Directed by Raphael Parry
Opening week June 11-14, 2014 at Samuell Grand Amphitheatre
Continuing Wednesdays, Thursdays, and Fridays from June 25-July 18, 2014
Tickets $10 (available online by 3/1/14)
Orgon's family is up in arms because Orgon and his mother have fallen under the influence of Tartuffe, a pious fraud (and a vagrant prior to Orgon's help). Tartuffe pretends to be pious and to speak with divine authority, and Orgon and his mother no longer take any action without first consulting him. One could even say Orgon has a single-minded obsession with Tartuffe.
Tartuffe's antics do not fool the rest of the family or their friends; they detest him. Orgon raises the stakes when he announces that he will marry Tartuffe to his daughter Mariane (already engaged to Valère). Mariane, of course, feels very upset at this news, and the rest of the family realizes how deeply Tartuffe has embedded himself into the family.
In an effort to show Orgon how awful Tartuffe really is, the family devises a plan to trap Tartuffe into confessing to Elmire his desire for her. As a pious man and a guest, he should have no such feelings for the lady of the house, and the family hopes that after such a confession, Orgon will throw Tartuffe out of the house. Indeed, Tartuffe does try to seduce Elmire, but their interview is interrupted when Orgon's son, Damis, who has been eavesdropping, is no longer able to control his boiling indignation and jumps out of his hiding place to denounce Tartuffe.
Orgon is convinced that Damis was lying and banishes him from the house. Tartuffe even gets Orgon to order that, to teach Damis a lesson, Tartuffe should be around Elmire more than ever. As a gift to Tartuffe and further punishment to Damis and the rest of his family, Orgon signs over all his worldly possessions to Tartuffe.
In a later scene, Elmire takes up the charge again and challenges Orgon to be witness to a meeting between herself and Tartuffe. Orgon, ever easily convinced, decides to hide under a table in the same room, confident that Elmire is wrong. He overhears, of course, Elmire resisting Tartuffe's very forward advances. When Tartuffe has incriminated himself beyond all help and is dangerously close to violating Elmire, Orgon comes out from under the table and orders Tartuffe out of his house.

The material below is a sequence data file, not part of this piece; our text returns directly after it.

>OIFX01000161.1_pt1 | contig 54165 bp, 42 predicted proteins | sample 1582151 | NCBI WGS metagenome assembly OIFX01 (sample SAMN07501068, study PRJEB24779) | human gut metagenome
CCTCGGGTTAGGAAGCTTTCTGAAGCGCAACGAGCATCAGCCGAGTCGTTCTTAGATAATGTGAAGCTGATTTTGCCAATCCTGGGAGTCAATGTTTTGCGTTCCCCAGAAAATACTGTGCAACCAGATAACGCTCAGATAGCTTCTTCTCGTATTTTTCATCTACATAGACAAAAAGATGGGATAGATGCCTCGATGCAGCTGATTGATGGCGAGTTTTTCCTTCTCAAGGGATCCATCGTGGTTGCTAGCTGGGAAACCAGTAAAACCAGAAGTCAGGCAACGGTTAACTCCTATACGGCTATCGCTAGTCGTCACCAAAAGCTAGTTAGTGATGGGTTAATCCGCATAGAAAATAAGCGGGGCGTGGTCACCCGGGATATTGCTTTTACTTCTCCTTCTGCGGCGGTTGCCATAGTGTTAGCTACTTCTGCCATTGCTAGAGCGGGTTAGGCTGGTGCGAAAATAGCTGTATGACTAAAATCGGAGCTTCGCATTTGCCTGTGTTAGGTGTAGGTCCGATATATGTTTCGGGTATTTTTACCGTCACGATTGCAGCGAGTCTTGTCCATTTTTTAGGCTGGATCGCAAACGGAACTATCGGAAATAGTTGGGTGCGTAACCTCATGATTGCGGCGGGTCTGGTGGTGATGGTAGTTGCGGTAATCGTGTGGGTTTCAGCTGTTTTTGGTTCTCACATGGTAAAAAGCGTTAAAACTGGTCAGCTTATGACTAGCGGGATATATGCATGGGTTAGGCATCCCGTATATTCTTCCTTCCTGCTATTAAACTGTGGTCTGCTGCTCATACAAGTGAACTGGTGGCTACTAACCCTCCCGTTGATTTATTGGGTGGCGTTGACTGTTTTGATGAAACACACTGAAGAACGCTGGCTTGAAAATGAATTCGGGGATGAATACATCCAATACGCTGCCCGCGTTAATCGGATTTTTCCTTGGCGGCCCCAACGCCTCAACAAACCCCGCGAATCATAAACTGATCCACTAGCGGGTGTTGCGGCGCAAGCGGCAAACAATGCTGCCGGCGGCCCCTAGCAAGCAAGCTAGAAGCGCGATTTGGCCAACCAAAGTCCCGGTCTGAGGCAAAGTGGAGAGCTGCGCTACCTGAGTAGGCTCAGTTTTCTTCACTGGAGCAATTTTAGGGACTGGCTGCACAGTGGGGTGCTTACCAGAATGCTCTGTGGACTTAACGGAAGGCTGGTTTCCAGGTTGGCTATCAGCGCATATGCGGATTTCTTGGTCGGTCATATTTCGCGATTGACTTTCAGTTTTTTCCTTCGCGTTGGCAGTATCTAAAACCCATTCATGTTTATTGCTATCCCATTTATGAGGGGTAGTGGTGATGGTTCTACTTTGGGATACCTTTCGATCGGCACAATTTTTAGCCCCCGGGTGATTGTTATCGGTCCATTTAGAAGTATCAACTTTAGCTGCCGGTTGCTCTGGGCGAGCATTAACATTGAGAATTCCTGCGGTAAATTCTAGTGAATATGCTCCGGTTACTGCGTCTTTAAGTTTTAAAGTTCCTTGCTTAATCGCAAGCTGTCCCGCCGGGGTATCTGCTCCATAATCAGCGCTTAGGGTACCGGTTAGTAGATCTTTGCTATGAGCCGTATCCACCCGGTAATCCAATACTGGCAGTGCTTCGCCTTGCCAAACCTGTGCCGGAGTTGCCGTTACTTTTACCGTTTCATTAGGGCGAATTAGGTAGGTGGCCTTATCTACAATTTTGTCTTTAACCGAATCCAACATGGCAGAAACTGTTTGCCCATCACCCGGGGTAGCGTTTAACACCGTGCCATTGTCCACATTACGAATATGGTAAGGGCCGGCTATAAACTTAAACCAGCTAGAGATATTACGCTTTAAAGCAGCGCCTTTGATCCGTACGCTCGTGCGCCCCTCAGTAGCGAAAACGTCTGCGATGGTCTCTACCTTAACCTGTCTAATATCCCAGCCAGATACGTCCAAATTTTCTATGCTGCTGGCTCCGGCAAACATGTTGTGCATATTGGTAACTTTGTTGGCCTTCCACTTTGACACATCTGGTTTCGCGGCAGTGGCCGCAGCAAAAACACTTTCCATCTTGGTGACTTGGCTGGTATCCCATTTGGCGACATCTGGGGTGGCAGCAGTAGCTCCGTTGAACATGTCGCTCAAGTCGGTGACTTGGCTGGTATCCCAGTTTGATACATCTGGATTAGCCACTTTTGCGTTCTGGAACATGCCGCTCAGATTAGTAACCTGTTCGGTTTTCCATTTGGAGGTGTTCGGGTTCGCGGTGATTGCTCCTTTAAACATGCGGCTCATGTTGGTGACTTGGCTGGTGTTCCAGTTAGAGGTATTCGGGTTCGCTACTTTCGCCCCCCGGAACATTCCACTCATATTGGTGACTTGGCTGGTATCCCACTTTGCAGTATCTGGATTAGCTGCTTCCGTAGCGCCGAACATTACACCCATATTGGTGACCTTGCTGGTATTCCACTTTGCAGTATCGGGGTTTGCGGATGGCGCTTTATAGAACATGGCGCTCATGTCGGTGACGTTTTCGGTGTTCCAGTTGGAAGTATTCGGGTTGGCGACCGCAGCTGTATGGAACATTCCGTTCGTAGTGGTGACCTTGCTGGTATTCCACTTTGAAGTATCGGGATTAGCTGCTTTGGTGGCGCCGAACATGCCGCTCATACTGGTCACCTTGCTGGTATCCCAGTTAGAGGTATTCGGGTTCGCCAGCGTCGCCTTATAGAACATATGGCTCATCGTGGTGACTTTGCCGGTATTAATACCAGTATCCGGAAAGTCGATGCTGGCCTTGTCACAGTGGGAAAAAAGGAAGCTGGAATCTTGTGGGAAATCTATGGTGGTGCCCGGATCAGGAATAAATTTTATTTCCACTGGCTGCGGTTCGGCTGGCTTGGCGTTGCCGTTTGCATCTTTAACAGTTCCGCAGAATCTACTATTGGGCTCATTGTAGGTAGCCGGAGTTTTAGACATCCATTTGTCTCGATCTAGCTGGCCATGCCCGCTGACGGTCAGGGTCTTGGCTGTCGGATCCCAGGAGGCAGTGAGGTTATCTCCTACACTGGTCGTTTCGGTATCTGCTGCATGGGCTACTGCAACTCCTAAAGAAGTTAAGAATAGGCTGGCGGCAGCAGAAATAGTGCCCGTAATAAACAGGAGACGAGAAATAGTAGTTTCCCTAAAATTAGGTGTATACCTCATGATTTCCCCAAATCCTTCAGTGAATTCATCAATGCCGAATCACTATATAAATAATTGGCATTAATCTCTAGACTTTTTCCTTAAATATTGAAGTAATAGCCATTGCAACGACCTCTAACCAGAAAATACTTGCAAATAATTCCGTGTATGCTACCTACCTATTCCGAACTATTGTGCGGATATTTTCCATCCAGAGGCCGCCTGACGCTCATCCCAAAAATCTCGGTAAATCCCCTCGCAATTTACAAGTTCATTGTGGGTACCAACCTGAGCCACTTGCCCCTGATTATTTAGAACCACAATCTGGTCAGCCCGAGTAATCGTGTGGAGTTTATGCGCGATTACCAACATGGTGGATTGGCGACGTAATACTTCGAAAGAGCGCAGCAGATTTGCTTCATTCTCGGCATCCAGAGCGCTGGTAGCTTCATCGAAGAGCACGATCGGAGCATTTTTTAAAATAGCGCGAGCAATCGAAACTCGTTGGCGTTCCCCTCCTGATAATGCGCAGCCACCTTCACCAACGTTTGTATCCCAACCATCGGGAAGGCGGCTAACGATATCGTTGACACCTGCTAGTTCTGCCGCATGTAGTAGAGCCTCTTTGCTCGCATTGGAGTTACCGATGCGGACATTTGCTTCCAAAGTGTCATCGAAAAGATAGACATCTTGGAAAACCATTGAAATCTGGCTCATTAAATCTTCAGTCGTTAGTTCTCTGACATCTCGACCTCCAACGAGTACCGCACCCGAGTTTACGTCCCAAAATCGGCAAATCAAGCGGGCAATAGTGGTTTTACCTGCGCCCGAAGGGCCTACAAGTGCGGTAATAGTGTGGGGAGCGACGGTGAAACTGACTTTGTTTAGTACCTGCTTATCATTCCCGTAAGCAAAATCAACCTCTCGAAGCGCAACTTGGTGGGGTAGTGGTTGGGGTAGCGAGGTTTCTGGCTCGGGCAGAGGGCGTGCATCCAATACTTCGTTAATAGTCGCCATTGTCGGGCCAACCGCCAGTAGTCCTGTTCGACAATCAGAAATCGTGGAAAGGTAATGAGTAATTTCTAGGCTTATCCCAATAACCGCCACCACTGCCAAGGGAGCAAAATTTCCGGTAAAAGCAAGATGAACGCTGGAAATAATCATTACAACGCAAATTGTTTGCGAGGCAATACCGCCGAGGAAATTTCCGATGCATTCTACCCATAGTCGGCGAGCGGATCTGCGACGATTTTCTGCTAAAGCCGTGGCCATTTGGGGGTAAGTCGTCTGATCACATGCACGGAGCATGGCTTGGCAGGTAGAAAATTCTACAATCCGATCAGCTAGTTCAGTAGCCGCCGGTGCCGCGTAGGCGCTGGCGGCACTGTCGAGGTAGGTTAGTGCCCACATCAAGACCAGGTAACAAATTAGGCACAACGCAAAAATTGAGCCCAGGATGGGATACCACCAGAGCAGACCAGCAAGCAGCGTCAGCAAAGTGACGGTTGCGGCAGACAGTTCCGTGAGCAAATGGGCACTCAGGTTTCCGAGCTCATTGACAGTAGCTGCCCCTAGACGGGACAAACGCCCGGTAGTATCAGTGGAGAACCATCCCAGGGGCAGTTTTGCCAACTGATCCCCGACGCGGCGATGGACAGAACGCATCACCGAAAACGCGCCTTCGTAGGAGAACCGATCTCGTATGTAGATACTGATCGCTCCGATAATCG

But this wily guest means to stay, and Tartuffe finally shows his hand. It turns out that earlier, before the events of the play, Orgon had admitted to Tartuffe that he had possession of a box of incriminating letters (written by a friend, not by him). Tartuffe had taken this box and now tells Orgon that he must leave the house or risk exposure. Tartuffe takes his temporary leave and Orgon's family tries to figure out what to do. Very soon, Monsieur Loyal shows up with a message from Tartuffe and the court itself – they must move out from the house because it now belongs to Tartuffe. Dorine makes fun of his name, not aloud, mocking his fake loyalty.
Later that day, Tartuffe returns with a police officer to begin the eviction. But to his surprise, the police officer arrests him instead. The enlightened King Louis XIV—who is not mentioned by name—has heard of the injustices happening in the house and decides to arrest Tartuffe instead. Even Madame Pernelle has become convinced by this time of Tartuffe's chicanery, and the entire family thanks its lucky stars that it has escaped the mortification of leaving their house to him. It turns out that he has a long criminal history and has often changed his name to avoid being caught. The drama ends well, and Orgon announces the upcoming wedding of Valère and Mariane.